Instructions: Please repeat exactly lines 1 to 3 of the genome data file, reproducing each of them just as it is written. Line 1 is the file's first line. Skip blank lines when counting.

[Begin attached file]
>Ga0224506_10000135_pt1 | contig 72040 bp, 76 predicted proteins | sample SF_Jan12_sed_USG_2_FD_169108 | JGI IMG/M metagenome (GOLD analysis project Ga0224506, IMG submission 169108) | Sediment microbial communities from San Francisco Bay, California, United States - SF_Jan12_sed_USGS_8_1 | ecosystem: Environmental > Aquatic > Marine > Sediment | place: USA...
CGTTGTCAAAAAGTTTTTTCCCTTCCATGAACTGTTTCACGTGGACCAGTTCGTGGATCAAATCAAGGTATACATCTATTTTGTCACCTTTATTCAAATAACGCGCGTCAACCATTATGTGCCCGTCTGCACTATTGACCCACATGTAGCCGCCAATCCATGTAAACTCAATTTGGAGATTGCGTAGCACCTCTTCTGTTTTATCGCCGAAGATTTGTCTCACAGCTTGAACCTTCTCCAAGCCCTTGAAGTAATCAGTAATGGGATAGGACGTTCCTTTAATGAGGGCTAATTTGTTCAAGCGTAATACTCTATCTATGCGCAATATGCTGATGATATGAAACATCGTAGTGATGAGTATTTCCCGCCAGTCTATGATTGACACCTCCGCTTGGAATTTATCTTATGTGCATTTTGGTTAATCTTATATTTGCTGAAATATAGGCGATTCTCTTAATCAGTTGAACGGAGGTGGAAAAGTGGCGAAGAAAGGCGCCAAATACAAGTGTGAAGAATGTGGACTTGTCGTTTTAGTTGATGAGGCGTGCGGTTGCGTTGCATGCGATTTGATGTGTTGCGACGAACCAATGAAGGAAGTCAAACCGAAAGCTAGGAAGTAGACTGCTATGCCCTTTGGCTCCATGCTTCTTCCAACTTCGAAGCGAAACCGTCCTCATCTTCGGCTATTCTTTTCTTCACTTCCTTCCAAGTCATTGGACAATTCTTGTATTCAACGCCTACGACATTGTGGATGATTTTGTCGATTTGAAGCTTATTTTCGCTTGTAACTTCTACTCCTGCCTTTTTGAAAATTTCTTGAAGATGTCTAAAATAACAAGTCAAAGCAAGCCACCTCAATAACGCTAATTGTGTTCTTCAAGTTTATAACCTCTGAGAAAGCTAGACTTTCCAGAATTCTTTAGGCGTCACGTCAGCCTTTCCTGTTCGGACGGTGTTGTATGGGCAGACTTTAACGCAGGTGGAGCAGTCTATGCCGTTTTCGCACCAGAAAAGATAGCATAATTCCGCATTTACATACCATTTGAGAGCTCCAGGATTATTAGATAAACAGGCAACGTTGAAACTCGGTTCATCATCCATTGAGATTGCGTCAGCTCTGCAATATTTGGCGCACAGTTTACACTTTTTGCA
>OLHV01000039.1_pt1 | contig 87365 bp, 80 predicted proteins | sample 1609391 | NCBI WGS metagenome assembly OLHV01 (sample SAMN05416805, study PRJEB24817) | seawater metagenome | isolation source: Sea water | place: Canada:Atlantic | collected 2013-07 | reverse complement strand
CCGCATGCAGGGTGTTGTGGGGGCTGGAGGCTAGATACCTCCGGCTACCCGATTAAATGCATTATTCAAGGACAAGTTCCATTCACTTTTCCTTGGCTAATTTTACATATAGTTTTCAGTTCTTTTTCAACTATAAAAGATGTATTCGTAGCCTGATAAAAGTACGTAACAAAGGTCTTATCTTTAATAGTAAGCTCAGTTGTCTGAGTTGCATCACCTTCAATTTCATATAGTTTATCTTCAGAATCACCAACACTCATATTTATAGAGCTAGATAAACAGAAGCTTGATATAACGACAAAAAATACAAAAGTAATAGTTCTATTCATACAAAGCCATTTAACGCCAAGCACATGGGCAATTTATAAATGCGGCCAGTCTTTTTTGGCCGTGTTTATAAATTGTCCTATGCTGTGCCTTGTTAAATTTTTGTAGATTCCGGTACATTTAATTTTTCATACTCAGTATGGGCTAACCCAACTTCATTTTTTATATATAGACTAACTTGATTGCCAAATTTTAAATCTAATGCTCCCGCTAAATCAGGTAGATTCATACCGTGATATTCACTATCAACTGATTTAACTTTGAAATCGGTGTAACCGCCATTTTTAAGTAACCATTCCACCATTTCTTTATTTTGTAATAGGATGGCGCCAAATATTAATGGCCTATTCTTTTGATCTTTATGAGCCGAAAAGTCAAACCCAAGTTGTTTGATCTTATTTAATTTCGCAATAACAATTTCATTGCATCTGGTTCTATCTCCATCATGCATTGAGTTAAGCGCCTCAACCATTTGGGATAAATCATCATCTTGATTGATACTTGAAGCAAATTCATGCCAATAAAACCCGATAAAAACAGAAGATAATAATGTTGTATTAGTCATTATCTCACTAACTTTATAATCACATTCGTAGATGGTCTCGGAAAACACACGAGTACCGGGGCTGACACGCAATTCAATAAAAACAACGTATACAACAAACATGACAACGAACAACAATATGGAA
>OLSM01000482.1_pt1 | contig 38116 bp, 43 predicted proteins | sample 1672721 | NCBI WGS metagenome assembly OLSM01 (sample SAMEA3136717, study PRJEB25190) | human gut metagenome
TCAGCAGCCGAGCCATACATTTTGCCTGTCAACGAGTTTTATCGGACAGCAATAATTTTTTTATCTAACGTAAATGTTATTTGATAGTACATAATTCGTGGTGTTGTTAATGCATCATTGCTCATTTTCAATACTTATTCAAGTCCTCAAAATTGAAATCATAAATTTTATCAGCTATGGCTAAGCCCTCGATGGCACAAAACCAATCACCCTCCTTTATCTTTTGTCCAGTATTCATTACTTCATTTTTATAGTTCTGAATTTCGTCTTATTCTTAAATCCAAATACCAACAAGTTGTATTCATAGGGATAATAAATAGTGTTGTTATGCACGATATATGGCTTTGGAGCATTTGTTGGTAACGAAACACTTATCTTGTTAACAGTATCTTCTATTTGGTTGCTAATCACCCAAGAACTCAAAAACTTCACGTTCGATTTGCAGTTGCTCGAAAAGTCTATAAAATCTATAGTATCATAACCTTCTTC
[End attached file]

>Ga0224506_10000135_pt1 | contig 72040 bp, 76 predicted proteins | sample SF_Jan12_sed_USG_2_FD_169108 | JGI IMG/M metagenome (GOLD analysis project Ga0224506, IMG submission 169108) | Sediment microbial communities from San Francisco Bay, California, United States - SF_Jan12_sed_USGS_8_1 | ecosystem: Environmental > Aquatic > Marine > Sediment | place: USA...
CGTTGTCAAAAAGTTTTTTCCCTTCCATGAACTGTTTCACGTGGACCAGTTCGTGGATCAAATCAAGGTATACATCTATTTTGTCACCTTTATTCAAATAACGCGCGTCAACCATTATGTGCCCGTCTGCACTATTGACCCACATGTAGCCGCCAATCCATGTAAACTCAATTTGGAGATTGCGTAGCACCTCTTCTGTTTTATCGCCGAAGATTTGTCTCACAGCTTGAACCTTCTCCAAGCCCTTGAAGTAATCAGTAATGGGATAGGACGTTCCTTTAATGAGGGCTAATTTGTTCAAGCGTAATACTCTATCTATGCGCAATATGCTGATGATATGAAACATCGTAGTGATGAGTATTTCCCGCCAGTCTATGATTGACACCTCCGCTTGGAATTTATCTTATGTGCATTTTGGTTAATCTTATATTTGCTGAAATATAGGCGATTCTCTTAATCAGTTGAACGGAGGTGGAAAAGTGGCGAAGAAAGGCGCCAAATACAAGTGTGAAGAATGTGGACTTGTCGTTTTAGTTGATGAGGCGTGCGGTTGCGTTGCATGCGATTTGATGTGTTGCGACGAACCAATGAAGGAAGTCAAACCGAAAGCTAGGAAGTAGACTGCTATGCCCTTTGGCTCCATGCTTCTTCCAACTTCGAAGCGAAACCGTCCTCATCTTCGGCTATTCTTTTCTTCACTTCCTTCCAAGTCATTGGACAATTCTTGTATTCAACGCCTACGACATTGTGGATGATTTTGTCGATTTGAAGCTTATTTTCGCTTGTAACTTCTACTCCTGCCTTTTTGAAAATTTCTTGAAGATGTCTAAAATAACAAGTCAAAGCAAGCCACCTCAATAACGCTAATTGTGTTCTTCAAGTTTATAACCTCTGAGAAAGCTAGACTTTCCAGAATTCTTTAGGCGTCACGTCAGCCTTTCCTGTTCGGACGGTGTTGTATGGGCAGACTTTAACGCAGGTGGAGCAGTCTATGCCGTTTTCGCACCAGAAAAGATAGCATAATTCCGCATTTACATACCATTTGAGAGCTCCAGGATTATTAGATAAACAGGCAACGTTGAAACTCGGTTCATCATCCATTGAGATTGCGTCAGCTCTGCAATATTTGGCGCACAGTTTACACTTTTTGCA
>OLHV01000039.1_pt1 | contig 87365 bp, 80 predicted proteins | sample 1609391 | NCBI WGS metagenome assembly OLHV01 (sample SAMN05416805, study PRJEB24817) | seawater metagenome | isolation source: Sea water | place: Canada:Atlantic | collected 2013-07 | reverse complement strand